Saturday, January 02, 2010

Decision-Making in Trading: How Simplicity Becomes Simplistic

The recent post on generating trading ideas offers an opportunity for traders to reflect upon their own decision-making processes and where those might be strengthened.

Sometimes the basic decision-making process is sound, but is disrupted by situational cognitive and emotional factors.

Other times, the decision-making process falls short by not taking into account the information most important in generating promising hypotheses.

I see this particularly among traders who seek simplicity and wind up trading simplistic setups that ultimately lack any edge. Consider the following:

* A trader sees a chart pattern on one time frame and decides on that basis to buy or sell;

* A trader sees strength or weakness and jumps in to "follow the trend";

* A trader sees price holding at a certain level and enters a position based on that information;

* A trader hears positive news and buys a stock;

* A trader sees that we have moved below a trend line or moving average line and sells the index.

In each case, a single observation is blown up into a full hypothesis. The observation, in itself, may be valuable, but it lacks the full amount of information that one would need for a promising hypothesis. It would be as if a physician took a single test result (one's temperature, blood count, or pulse rate) and made a diagnosis on that basis.

If a person bought a car because it had a large engine or because it had a nice interior, we would think the person foolish for making such an important decision based upon such superficial and limited information. I find, however, that traders routinely engage in a similar process. They will buy or sell because of particular oscillator readings, chart formations, or numerological relationships.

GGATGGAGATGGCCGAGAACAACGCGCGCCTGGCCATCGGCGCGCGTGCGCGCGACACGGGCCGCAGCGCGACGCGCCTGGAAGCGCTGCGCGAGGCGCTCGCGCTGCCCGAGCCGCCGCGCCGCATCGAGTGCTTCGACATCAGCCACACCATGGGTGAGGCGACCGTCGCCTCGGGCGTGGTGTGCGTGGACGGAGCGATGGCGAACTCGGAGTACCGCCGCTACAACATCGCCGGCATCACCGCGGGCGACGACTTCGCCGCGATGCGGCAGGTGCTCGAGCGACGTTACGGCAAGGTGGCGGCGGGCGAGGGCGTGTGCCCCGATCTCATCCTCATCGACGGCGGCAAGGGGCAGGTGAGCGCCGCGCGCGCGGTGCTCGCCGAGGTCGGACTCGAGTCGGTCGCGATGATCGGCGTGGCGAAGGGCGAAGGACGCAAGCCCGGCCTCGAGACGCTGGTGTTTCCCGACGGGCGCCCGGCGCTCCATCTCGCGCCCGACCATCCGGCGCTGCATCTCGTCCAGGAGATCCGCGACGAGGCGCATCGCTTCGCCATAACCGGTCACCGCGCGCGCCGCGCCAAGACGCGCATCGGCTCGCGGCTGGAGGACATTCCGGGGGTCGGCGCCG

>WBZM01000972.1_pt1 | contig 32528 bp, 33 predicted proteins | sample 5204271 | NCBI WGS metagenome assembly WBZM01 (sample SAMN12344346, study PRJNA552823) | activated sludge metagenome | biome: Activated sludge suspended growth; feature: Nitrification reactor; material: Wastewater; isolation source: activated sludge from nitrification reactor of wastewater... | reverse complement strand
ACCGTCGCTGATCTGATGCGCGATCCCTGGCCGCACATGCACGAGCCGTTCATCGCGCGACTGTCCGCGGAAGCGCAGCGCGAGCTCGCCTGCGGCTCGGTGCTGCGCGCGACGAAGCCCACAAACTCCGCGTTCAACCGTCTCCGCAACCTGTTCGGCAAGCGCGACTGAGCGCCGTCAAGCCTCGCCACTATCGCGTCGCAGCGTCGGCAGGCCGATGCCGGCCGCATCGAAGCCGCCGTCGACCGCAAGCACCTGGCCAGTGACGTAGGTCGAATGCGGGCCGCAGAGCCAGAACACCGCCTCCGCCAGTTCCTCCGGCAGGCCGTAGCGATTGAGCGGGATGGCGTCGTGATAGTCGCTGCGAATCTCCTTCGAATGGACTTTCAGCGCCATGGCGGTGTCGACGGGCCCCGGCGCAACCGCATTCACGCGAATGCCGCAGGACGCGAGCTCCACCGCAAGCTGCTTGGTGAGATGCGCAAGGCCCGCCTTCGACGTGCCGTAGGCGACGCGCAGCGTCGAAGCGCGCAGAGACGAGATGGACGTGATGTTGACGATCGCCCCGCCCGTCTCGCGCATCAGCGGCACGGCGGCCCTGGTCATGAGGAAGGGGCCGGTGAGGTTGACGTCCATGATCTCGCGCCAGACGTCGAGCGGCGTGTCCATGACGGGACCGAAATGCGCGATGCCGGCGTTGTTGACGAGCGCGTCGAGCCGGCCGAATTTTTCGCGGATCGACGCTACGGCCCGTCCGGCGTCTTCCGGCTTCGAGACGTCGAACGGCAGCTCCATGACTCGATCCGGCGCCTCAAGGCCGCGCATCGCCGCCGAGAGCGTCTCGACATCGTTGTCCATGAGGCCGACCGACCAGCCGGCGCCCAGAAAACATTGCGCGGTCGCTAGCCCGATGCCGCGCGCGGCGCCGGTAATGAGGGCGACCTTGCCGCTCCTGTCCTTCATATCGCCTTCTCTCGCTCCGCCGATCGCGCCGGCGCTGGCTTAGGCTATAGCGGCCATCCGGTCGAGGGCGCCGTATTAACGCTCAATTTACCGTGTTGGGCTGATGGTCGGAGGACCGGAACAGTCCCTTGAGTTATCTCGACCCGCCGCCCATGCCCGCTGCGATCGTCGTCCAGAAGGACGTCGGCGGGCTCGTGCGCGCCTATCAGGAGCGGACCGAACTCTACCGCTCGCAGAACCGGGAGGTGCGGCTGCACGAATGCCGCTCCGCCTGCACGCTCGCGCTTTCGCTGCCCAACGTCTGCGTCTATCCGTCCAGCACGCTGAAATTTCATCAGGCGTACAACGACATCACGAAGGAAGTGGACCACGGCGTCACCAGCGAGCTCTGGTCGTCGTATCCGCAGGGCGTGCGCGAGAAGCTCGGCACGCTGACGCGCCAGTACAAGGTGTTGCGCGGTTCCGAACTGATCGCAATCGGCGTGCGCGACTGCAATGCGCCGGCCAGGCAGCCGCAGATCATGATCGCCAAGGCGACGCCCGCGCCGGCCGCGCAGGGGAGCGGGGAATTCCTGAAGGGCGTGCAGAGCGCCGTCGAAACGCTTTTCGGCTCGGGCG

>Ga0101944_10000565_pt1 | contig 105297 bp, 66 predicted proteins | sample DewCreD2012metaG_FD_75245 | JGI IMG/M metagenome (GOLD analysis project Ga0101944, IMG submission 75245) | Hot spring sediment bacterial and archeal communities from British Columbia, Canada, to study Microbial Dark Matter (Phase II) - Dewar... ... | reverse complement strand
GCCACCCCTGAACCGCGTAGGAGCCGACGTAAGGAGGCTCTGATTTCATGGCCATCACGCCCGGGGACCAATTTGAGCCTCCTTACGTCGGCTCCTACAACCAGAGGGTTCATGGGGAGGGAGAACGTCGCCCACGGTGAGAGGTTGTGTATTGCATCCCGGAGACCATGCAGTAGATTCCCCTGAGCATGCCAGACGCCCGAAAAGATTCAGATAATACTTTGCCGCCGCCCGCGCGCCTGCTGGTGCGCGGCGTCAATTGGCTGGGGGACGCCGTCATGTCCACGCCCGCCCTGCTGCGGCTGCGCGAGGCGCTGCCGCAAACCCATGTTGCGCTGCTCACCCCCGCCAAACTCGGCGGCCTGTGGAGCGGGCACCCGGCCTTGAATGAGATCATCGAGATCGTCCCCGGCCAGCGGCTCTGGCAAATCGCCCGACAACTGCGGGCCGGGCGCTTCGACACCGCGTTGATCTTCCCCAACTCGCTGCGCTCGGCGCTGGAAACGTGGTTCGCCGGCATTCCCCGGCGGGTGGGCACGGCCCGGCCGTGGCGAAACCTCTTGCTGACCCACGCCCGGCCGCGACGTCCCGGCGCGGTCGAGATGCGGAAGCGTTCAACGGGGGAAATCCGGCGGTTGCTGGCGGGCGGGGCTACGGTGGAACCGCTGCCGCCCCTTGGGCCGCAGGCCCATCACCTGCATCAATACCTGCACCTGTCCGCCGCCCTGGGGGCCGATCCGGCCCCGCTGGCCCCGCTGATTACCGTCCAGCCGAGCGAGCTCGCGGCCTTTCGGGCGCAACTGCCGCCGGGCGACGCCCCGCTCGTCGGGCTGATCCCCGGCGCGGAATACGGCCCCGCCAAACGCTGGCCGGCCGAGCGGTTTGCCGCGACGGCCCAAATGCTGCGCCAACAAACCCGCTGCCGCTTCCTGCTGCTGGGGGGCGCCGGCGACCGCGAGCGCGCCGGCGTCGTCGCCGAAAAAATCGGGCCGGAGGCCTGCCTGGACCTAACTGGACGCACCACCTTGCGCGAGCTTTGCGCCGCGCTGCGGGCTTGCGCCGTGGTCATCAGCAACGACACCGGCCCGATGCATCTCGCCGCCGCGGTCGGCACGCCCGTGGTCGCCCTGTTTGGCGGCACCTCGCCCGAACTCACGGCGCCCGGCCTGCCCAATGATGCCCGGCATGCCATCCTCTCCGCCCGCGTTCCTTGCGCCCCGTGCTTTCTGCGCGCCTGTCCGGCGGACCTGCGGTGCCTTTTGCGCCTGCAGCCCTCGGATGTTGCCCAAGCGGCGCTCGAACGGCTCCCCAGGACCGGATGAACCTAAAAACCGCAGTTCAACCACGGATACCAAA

I have found that a major reason that simplicity in process devolves into simplistic thinking is that traders narrow their field of vision when they are under stress. They focus on what is immediately presented and feel the impulsive need to engage in either flight or fight. This narrowing of vision prevents the trader from taking in the entire range of data at the time and making the most informed decision.

Suppose, for instance, that a quarterback steps back to pass and faces a blitz by the opposing linebackers. The quarterback feels a panicky need to get rid of the ball, focuses on one primary receiver, and throws the ball into coverage, risking an interception. Compare that to the quarterback who scrambles out of the pocket when under pressure, takes a moment to survey the entire field, and selects a secondary receiver who is left uncovered in the middle of the field.

It's that ability to see the whole field under pressure that distinguishes many of the best traders from many of the rest. Anyone can pick out the right targets when they have all the time in the world; the challenge is learning decision-making so well--and making it so second nature--that the right actions will come to you even in the heat of the moment. That is why practice under realistic conditions, eventually with money on the line, is crucial to the developing trader: We learn to perform only by repeatedly facing the pressures of risk, reward, gain, and loss.



Bob said...

Well Sir, I guess you aren't the prime demographic for buying a Dodge Viper if you think buying due to a huge engine is foolish! :)

For me, having stochs oversold in an up trend is an alert to a possible trade setup but, as you said, it isn't nearly enough information to act on. Looking to see if a trendline or channel can be drawn, seeing how the 20 or 50 day MA's interact (swing trader here), fib grids, etc... are necessary to gain the confidence to place an order.